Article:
Jeff Clemetson | Editor
On a Sunday evening at the end of September, residents along and around Burgundy Street near Kaiser Zion Hospital were woken by a loud, strange mechanical noise. Recent construction at Zion led the neighbors to believe that the grinding sounds emanating from the hospital rooftop might be permanent, so they organized to get to the bottom of the mysterious noise.
Fortunately, the issue was only temporary. The sound was from two large fans attached to the hospital’s air vent system — a requirement of California’s Office of Statewide Health Planning and Development for hospitals under construction — which will soon be uninstalled and removed on Nov. 20.
In the meantime, Kaiser worked to minimize the noise from the temporary fans by repositioning them and adding insulation.
“That seems to have resolved the issue,” said Tana Lorah, community and government relations manager for Kaiser Permanente. “Once we became aware that there was a community impact, there was an immediate response to try and mediate that.”
Now the residents of Burgundy Street and surrounding areas will be able to rest easier — and they aren’t the only ones. The fans that brought the noise in the first place are a final step in a years-long project to upgrade Zion’s “patient experience” by converting the hospital from shared, double bed rooms to single bed rooms and other upgrades.
The $400 million project to upgrade Zion was initiated in 2010 to coincide with construction of Kaiser’s brand-new San Diego Medical Center.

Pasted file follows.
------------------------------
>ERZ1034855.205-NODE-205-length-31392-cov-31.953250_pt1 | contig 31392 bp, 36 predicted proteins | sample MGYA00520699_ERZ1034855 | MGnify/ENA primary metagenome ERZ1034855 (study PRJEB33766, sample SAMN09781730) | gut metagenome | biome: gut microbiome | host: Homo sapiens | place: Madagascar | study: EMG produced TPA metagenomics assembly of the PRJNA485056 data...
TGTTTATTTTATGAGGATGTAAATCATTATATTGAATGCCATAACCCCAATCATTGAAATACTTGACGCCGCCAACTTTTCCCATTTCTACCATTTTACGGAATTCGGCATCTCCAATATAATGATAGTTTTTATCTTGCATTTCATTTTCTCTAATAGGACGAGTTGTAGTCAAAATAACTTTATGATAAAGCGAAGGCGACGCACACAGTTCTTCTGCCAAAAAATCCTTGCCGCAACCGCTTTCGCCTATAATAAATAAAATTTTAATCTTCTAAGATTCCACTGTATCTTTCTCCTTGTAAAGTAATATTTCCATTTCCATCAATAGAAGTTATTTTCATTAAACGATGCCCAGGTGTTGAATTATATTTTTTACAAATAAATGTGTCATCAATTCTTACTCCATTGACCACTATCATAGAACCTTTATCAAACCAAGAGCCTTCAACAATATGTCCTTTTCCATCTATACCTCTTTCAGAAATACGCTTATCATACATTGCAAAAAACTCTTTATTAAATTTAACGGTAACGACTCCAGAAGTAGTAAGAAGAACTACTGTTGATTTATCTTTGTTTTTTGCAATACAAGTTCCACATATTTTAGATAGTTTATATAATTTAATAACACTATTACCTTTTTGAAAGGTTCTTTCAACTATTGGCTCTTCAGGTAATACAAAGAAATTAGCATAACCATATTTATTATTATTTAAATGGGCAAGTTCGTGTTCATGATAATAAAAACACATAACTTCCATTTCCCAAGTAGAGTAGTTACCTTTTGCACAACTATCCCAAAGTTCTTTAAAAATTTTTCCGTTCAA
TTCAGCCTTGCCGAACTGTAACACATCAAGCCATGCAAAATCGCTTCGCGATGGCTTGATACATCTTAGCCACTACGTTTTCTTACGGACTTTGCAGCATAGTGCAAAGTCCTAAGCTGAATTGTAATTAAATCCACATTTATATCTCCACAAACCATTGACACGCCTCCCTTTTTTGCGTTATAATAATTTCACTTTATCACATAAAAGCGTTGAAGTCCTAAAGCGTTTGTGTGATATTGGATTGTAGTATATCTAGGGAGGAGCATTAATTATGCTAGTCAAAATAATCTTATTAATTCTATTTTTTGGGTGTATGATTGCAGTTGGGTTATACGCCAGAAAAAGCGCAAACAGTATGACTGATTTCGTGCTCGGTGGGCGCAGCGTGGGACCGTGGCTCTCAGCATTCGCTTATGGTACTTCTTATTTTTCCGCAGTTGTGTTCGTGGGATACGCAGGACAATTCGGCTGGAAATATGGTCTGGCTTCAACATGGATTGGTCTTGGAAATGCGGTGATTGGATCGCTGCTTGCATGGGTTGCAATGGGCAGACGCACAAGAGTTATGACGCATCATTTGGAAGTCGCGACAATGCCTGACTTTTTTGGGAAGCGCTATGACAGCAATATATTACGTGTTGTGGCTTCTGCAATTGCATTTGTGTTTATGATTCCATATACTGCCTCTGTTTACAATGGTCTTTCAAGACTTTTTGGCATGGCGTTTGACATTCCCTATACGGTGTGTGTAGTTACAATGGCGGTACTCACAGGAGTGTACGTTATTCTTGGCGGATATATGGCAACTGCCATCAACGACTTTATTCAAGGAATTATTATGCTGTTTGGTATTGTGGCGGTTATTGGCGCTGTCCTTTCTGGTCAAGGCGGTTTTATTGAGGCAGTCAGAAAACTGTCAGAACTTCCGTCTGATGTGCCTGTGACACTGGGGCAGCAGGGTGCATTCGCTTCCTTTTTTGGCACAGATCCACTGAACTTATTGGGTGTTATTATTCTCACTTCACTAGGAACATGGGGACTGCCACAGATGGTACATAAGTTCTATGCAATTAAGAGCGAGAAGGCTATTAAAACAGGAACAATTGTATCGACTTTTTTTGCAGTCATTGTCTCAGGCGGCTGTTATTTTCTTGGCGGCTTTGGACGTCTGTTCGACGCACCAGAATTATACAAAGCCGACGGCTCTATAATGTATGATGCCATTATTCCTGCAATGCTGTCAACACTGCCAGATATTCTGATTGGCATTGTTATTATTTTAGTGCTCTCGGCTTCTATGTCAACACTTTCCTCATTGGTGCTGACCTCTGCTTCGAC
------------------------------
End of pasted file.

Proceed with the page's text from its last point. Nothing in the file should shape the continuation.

“We would never want someone to think, ‘Oh, we’re at the nice one [the new hospital],’” said Kaiser Permanente San Diego media relations manager Jennifer Dailard. “Of course the care is the same, but we wanted the patient experience to be mirrored in either medical center. The most outdated part of Zion was that people still had to share rooms.”
In addition to converting Zion’s hospital rooms to single bed, the upgrade project also included adding solar panels to the roofs, installing electric vehicle charging stations to the garage, installing LED lighting throughout the hospital, re-landscaping the grounds with drought-tolerant plants, improving the signage in and around the hospital, interior painting, and some technology upgrades meant to improve the comfort for patients.
“At the new San Diego Medical Center, every room has a footboard where patients can do a number of things like order room service or look at informational and instructional wellness videos,” Dailard said. “Zion added a similar technology only using tablets.”
Other construction at Kaiser Zion included the Zion Café on the first floor, new lobby areas where people can now wait comfortably and tap into WiFi, and an upgraded cafeteria as well. The hospital also created more clinical space by removing walls and reconfiguring modules.
The reconfiguration of Zion and the completion of the new hospital also allow Kaiser to assign different medical expertise to each, making them less crowded.
“We basically took one hospital and we split it in half,” Dailard said. “One of the plans when we were able to open the San Diego Medical Center was not to have both hospitals have labor and delivery, or both hospitals have orthopedics. We actually house certain specialties in one hospital or the other, which is really a nice experience.”
Pediatrics and labor and delivery are now performed at San Diego Medical Center and Zion is home to Kaiser’s orthopedic center. Other clinical and medical specialties are still being worked out where they will be offered, Dailard said; however, both hospitals will offer emergency room services. And the hospital configurations may stay in flux, depending on demand.
“We always want to have room to grow,” Dailard said. “There are still some areas of Zion that are not spoken for. We always build for a little wiggle room. For instance, our San Diego Medical Center, we have permits and plans to add a north tower if needed one day if our capacity grows.”
—Reach Jeff Clemetson at firstname.lastname@example.org.